Rune Hellestad/Corbis
Shalayne Pulia
Nov 03, 2017 @ 4:00 pm

Candice Huffine is tough, but the international plus-size model didn’t always feel that way. It’s been two years since her husband first dared her to take part in a race and she agreed, prompting her to set a New Year's resolution to become a captial-R runner. She achieved her goal—and then some. 

“This was a good boost for me to realize, ‘Why do I tell myself I can't do these things?’ ‘Why am I holding myself back from things that I might love?’ ” Huffine told InStyle. “And I told myself, I just won't say ‘I can't’ ever again.”

Now, the model is redefining what it means to have a runner’s bod, and she feels totally badass about doing it. Her determination to keep lacing up her sneakers and power through early mornings and long runs has changed Huffine's perception of what she’s capable of and what other women can do.

“Women don't have to sign up for a literal marathon, but they should definitely try to do something that scares them,” Huffine said. “Because once they realize they can do it and then they accomplish it, they will feel so unstoppable from that point forward.”

This Sunday, the model and creator of the new size-inclusive activewear line Day/Won, which launched last month, is set to run her second marathon of 2017, this time as an ambassador for New York Road Runners’ Team for Kids at the New York City Marathon (home turf, she boasted). The program, aimed at introducing kids to running at young age, is one she’s exceptionally proud to represent. Read the rest of InStyle’s interview with Huffine below, and catch the race on Sunday morning in New York, starting on Staten Island and finishing in Central Park.

Why did you decide to do two marathons in one year?
Because once you start running, you become a competitive, crazy person. Honestly, yes, it's hard and I'm not going to tell you otherwise. But running does something really special to you that you start to crave. And running the Boston Marathon made me feel unstoppable. I had a new outlook on how I wanted to approach all goals in my life, running and career related. So naturally, I wanted to experience that feeling again, and I thought, let's make this marathon year.

What is your goal for this race as opposed to Boston's?
My goals are always pretty simple in that I just want to be the best that I can be. I know it might sound hokey, but I want to remember it in an amazing way. Truly, all of it is an accomplishment. I like to have fun. I want to feel good. I want to have a great day to look back on.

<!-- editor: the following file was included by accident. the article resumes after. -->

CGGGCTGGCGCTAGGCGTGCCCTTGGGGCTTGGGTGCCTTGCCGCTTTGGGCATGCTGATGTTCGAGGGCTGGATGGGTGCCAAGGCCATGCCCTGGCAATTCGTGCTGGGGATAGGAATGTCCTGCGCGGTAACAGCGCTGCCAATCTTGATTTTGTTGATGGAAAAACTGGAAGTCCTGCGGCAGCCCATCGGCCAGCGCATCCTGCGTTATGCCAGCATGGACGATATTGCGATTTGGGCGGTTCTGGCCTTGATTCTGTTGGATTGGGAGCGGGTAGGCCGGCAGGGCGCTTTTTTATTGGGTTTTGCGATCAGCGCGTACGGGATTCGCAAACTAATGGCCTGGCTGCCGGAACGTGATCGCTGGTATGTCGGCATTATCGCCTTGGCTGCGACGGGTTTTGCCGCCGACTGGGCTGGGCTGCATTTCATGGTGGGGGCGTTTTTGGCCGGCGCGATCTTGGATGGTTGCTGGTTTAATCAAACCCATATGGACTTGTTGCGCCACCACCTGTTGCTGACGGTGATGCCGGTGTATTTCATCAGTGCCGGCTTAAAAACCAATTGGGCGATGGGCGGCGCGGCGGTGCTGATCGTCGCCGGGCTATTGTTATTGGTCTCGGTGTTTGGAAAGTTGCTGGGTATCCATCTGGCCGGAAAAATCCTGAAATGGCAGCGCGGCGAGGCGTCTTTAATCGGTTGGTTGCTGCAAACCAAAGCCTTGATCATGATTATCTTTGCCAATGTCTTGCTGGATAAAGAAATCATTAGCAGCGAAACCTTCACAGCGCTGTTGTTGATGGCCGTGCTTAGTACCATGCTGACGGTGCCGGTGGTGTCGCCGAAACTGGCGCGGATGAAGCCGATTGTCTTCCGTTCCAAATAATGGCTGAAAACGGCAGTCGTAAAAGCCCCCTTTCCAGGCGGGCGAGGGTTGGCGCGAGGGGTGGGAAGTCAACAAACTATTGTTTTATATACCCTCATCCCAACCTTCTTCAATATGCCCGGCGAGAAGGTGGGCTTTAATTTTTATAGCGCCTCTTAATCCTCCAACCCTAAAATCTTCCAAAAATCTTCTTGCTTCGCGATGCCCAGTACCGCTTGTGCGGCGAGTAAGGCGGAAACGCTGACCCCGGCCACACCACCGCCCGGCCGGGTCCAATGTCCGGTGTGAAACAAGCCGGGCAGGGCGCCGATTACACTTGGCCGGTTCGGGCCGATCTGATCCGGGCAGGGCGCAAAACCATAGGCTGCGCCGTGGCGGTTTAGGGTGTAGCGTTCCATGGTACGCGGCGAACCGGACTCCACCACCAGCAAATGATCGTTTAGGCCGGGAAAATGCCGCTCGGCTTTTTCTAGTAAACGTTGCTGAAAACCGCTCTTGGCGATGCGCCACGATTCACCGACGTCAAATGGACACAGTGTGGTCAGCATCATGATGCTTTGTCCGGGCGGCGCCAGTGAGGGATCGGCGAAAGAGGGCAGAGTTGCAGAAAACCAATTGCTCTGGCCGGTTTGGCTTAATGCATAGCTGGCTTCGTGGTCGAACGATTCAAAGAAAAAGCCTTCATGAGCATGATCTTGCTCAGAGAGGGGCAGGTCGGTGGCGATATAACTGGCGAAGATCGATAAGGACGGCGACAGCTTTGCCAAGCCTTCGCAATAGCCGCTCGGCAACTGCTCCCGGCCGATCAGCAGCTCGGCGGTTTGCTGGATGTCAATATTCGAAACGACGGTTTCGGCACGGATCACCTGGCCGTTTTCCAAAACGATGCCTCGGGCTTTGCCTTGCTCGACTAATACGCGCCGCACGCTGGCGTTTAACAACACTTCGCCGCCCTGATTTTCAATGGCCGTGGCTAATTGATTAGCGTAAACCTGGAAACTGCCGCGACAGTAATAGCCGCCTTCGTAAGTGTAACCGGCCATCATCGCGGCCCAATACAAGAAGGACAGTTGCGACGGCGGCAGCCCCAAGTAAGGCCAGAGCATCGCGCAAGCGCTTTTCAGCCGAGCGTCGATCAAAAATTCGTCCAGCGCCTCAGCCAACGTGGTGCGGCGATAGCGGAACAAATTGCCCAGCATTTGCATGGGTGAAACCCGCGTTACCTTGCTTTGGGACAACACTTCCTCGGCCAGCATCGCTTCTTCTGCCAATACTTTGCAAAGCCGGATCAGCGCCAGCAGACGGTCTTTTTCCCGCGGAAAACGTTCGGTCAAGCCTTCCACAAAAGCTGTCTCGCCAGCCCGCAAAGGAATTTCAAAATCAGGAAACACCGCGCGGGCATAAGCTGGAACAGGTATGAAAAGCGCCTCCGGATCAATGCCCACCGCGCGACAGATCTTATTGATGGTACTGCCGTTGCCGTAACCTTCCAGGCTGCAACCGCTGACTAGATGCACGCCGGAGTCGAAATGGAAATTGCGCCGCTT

What’s your training schedule been like?
I'm part of the virtual training program that New York Road Runners offers, which is genius 'cause obviously, it puts a coach in your hands. And I've had that set up for 16 weeks. I travel a lot, I'm super busy, we had Fashion Week in September, but knowing my week-long training plan in advance has been really helpful in figuring out my schedule. But it's still hard. This season was very busy for me and training for the marathon on top of that was kind of very stressful, but I kept telling myself, ‘I am not the first busy woman to ever train for or run a marathon.’

When you’re training, are you a morning runner or a night runner?
A night runner! Why are there no night races? That's what I want to know. I have to get the bus at 5:15 a.m. for this race on Sunday. I just feel stronger at night. But you really don't have a choice. Especially when you're training, you have to compromise and fit it in.

What keeps you going on a long run?
I like to set small goals within my larger goals. For example, conquering the Williamsburg Bridge was always a big feat of mine. I wanted to be able to run it back and forth, consecutively without stopping—that's two pretty major hills, and the bridge itself is just two miles. It’s hard. But you kind of just hold your head a little higher and you smile to yourself like, 'Oh, I did it,' which is just proof. You don't need to look at any technicalities or numbers or speed or whatever to feel that you are progressing. It’s the small victories you need to boost your confidence.

What do you want women who don’t think they can be runners to know?
I always like to say this is something that's learned. It's a learned skill and an experience. So the more you do it, the better you get, and you just have to commit to it. I'm on a mission to share that, ladies, oh my gosh, we can literally do anything!